A gap year is becoming a popular option for graduating high school seniors to explore in COVID-19 times. Oft-considered an alternative to the conventional first-year college experience, the possibility of taking a gap year is being weighed against the possibility that colleges will not be able to welcome students to campus this fall. It’s understandable that parents will compare the online experience of a graduating senior versus a more costly experience in the fall.
Holly Bull, President of the Center for Interim Programs, based in Princeton, New Jersey, has placed over 2,800 individuals—including her daughters—in gap year programs for over 30 years. While completing her Masters in Education at Harvard in 1994, Holly and fellow students formed a campus group called SEEC (Service-learning and Experiential Education Collaborative). SEEC organized the first-ever gap year fair in the US.
Holly is not only a leading advocate and counselor for the gap year experience; she has taken two gap years herself. Before entering the University of Virginia for her freshman year, Holly followed up on her interests in marine biology. She split her year into volunteering at an aquaculture research institute in Hawaii and attending an academic cultural study program in Greece. Holly took a second gap year after her sophomore year took a second gap year to travel in India and Nepal, attend a semester program in Athens, and engage in service work in Appalachia.
Curious to know how COVID-19 has changed the demand for gap-year programs, and if new programs might become available to graduating seniors, I contacted Holly to ask five questions:
Are there unique circumstances that make a gap year more or less possible this year?
We are outlining three possible scenarios as a way to approach this coming year:
The ideal is that we all return to normalcy by summer or fall and continue with existing plans.
The most challenging scenario is that travel restrictions remain in place. All students planning to go to college in the fall will need to engage in online courses, as they are doing this spring. Gap year students have online options that are far more varied than conventional high school and college classes. They are tailored to specific interests: courses of all kinds, internships, volunteer work, art tours, athletics, and more. Gap year options allow students to buy time for a month, or longer—rather than having to commit to a full college semester of online courses.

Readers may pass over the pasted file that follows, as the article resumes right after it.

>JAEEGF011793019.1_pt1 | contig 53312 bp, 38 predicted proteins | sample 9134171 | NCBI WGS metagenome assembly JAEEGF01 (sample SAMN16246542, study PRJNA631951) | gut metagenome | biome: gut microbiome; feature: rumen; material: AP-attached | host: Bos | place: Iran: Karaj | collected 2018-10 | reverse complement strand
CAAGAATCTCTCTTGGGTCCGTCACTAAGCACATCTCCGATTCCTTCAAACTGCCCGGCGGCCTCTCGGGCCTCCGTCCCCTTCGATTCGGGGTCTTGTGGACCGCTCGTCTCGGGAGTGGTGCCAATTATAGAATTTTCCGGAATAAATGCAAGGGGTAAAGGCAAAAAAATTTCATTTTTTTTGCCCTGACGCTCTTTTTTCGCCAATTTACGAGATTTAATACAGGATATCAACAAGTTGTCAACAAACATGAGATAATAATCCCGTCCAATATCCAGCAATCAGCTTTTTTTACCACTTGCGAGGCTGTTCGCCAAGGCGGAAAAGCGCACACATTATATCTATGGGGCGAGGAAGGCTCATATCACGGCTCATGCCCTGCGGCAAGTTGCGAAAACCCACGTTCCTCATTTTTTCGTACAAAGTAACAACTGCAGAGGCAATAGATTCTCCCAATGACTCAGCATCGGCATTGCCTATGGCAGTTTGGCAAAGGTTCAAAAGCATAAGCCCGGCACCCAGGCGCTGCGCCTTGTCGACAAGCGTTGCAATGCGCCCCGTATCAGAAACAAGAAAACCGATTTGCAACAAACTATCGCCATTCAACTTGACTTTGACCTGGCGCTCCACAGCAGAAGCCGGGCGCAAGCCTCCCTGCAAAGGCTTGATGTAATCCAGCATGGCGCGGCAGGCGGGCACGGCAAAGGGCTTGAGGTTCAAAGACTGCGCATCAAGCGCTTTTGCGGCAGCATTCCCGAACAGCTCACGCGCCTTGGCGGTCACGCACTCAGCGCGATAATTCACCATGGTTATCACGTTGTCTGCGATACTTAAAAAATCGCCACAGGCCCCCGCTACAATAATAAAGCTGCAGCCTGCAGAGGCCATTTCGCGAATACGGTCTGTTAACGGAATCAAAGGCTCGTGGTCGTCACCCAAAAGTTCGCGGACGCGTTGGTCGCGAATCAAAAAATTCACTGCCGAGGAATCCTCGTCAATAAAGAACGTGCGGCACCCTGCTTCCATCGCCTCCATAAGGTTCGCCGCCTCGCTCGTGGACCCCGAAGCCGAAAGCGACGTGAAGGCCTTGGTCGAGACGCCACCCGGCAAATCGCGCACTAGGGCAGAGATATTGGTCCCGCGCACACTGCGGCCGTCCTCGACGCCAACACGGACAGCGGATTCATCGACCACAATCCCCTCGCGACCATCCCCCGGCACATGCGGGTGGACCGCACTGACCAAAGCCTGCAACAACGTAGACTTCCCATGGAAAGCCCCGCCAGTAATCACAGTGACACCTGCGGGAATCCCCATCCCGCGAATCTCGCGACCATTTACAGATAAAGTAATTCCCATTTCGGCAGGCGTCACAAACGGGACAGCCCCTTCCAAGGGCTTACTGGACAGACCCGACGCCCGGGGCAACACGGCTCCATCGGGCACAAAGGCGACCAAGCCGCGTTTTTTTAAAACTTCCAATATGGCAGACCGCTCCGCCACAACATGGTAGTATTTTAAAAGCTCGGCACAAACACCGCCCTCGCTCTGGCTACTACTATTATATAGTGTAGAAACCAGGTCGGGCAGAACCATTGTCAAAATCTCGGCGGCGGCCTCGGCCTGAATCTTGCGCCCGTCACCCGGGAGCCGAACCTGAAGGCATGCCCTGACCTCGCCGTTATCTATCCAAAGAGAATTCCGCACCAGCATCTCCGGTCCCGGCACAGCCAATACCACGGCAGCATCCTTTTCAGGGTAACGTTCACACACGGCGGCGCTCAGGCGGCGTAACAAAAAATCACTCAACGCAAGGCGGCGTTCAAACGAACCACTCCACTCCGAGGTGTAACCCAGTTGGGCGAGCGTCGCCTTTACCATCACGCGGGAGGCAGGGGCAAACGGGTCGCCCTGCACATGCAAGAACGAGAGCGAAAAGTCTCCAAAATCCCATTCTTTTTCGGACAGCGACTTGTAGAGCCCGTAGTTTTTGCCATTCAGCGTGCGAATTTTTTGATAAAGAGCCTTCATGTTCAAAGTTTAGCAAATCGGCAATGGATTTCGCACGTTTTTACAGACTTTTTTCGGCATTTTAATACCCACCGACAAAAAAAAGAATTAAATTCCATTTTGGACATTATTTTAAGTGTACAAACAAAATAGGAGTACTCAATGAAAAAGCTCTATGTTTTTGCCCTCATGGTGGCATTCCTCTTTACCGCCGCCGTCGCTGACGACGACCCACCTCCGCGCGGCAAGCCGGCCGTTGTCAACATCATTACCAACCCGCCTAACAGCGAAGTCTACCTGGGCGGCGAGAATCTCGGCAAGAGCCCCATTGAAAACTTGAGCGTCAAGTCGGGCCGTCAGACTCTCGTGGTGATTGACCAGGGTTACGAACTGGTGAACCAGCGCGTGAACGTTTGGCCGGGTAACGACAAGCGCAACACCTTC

The next scenario is that we can all move around more freely by fall, but international travel might be too risky. US based gap year options would be the focus. These options offer a good way to buy time before planning a spring semester of international experiences. They include group semester programs, shorter skill-based intensives, volunteer placements, even some internship options. But those will be tougher to find in the US.
Students can still engage in interesting experiences as the world landscape unfolds. But they should also know that the gap year experience is about rolling with change and the challenges of becoming comfortable with shifting plans.
Is there a chance that the demand for gap year opportunities could exceed the number of opportunities available?
I sincerely doubt it. Some families will lean toward the known element of college. The balancing interest will come from families who are not keen on the idea of online college classes this fall. There are a variety of gap options beyond group programs. These include skill-based intensives, internships, volunteer, online options, and more.
Could additional admissions requirements be imposed on students who want to apply for a gap year, as there are with selective college admissions?
There could be, but we have not heard of any thus far. We have heard that students should not tell colleges they want to do a gap year because of COVID- 19 concerns. It’s better to focus on what they want to do, and what they might want to pursue in college or the work world
Will there be new gap year programs?
There will likely be some new domestic group programs offered this fall. The shorter, more flexible options will do better as well as those that start online then transition to hands-on as travel restrictions ease.
Founded in 1980, the Center for Interim Programs is the first and longest-running independent gap year counseling organization in the United States. For more information, contact Holly Bull and Kate Warren at firstname.lastname@example.org
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